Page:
Broadcasters can use white spaces for broadband

The lobbying campaign to protect spectrum white space ratcheted up another notch last week when the heads of four broadcast networks urged the FCC to limit use of unlicensed devices.

Jeff Zucker, president and CEO, NBC Universal; Peter Chernin, president and CEO, News Corp.; Robert Iger, president and CEO, Walt Disney; and Leslie Moonves, president and CEO, CBS, asked the FCC to be cautious in their efforts to open the spectrum.

In a joint letter to FCC chairman Kevin Martin, the four executives echoed broadcast industry arguments that unlicensed wireless devices could cause interference and “permanent damage” to over-the-air television transmissions.

“Interference in the digital world will cause a digital picture to freeze and become unwatchable,” the group wrote.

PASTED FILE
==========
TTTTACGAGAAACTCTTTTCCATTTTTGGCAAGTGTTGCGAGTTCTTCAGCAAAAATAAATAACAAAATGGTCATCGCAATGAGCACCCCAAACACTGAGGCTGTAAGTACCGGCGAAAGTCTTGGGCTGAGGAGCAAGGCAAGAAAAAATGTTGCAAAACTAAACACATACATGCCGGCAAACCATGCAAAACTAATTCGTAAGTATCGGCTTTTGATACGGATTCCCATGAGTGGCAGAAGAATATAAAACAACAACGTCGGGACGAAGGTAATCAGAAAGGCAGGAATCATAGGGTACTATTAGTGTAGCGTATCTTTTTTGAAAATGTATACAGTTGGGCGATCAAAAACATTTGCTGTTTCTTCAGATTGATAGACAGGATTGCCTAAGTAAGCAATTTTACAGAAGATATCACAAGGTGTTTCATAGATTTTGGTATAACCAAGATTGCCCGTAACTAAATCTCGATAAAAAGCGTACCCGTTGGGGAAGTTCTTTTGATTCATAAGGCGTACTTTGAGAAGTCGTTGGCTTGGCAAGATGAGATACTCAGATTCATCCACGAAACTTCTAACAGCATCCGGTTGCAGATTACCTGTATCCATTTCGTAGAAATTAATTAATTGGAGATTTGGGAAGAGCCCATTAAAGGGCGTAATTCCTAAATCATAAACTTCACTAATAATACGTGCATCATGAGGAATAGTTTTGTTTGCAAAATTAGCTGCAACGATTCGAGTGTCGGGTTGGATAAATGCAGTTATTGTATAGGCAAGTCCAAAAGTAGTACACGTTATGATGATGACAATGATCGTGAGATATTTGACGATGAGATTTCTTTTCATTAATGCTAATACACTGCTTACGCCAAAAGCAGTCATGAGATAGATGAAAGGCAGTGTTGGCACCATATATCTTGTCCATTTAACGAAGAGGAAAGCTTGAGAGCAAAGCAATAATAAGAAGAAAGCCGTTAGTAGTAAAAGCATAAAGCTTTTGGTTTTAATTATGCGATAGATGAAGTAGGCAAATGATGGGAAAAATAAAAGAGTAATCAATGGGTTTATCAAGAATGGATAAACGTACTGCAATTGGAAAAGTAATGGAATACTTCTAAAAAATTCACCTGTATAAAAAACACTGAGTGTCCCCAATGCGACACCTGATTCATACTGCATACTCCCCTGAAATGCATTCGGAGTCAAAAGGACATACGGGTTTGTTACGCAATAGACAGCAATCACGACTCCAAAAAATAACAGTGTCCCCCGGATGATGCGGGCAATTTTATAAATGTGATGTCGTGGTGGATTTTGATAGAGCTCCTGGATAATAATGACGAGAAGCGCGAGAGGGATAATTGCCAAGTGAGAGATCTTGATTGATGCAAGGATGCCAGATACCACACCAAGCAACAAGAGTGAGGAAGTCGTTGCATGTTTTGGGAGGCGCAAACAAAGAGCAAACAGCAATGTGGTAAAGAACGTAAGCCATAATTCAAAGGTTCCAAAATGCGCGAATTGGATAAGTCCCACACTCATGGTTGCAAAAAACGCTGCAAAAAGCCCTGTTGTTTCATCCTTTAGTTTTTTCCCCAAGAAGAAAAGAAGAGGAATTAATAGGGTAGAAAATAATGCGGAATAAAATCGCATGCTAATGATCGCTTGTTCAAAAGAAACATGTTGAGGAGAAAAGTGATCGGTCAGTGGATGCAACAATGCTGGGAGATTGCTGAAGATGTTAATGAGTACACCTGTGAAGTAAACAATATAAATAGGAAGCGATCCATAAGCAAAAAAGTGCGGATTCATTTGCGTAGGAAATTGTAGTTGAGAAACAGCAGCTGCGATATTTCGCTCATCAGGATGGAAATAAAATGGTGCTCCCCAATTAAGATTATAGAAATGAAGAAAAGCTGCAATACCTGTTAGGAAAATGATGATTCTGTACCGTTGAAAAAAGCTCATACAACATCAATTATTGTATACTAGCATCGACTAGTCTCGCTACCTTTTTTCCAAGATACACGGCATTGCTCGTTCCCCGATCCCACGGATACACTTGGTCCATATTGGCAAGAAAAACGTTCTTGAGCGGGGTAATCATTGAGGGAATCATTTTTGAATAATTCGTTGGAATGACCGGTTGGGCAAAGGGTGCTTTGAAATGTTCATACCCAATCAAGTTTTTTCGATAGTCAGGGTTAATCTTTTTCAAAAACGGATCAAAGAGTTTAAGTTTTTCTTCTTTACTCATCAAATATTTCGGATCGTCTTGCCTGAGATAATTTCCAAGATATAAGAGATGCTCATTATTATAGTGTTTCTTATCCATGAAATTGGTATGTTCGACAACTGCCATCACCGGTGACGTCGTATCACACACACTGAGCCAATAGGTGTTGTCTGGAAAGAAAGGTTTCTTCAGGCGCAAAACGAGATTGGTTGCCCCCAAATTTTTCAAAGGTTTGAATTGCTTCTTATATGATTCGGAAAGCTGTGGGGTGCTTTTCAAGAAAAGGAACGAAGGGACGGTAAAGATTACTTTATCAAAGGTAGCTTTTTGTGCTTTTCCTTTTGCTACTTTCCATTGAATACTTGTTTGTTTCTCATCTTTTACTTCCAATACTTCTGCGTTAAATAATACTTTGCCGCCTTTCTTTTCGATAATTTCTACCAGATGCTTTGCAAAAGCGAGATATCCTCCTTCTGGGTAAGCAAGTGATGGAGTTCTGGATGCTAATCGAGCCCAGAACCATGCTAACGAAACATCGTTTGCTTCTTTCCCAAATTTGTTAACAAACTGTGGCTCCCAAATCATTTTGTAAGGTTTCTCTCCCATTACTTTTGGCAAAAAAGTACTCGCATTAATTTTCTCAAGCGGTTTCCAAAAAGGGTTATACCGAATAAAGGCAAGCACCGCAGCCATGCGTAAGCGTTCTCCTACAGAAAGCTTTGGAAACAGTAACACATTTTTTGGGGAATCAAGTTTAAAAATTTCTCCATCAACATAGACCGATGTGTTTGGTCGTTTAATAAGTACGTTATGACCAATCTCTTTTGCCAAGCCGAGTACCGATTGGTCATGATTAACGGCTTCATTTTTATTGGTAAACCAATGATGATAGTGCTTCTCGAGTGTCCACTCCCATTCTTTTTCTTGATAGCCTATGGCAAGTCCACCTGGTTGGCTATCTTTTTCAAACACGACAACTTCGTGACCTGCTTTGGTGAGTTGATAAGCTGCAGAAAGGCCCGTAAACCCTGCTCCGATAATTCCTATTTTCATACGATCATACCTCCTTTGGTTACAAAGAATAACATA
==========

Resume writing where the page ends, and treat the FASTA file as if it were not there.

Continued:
However, unlike some opponents of the white space initiative, the executives brought up the notion that use of the spectrum by others could also compete with its own business interests.

“The analog spectrum being vacated by the broadcasters in 2009 and auctioned by the FCC in early 2008 will be available for multiple uses, including the same types of broadband services envisioned by those who seek to operate on an unlicensed basis in the digital spectrum allocated for free, over-the-air broadcasting,“ the executives noted.

The executives had no objections to a “fixed” broadband system, which does not operate on a co-channel or adjacent channel. That, they said, “will help expand broadband opportunities without causing interference to digital television receivers.”

Those “broadband opportunities,” of course, would be controlled by broadcasters and not members of the coalition of companies seeking use of white space spectrum.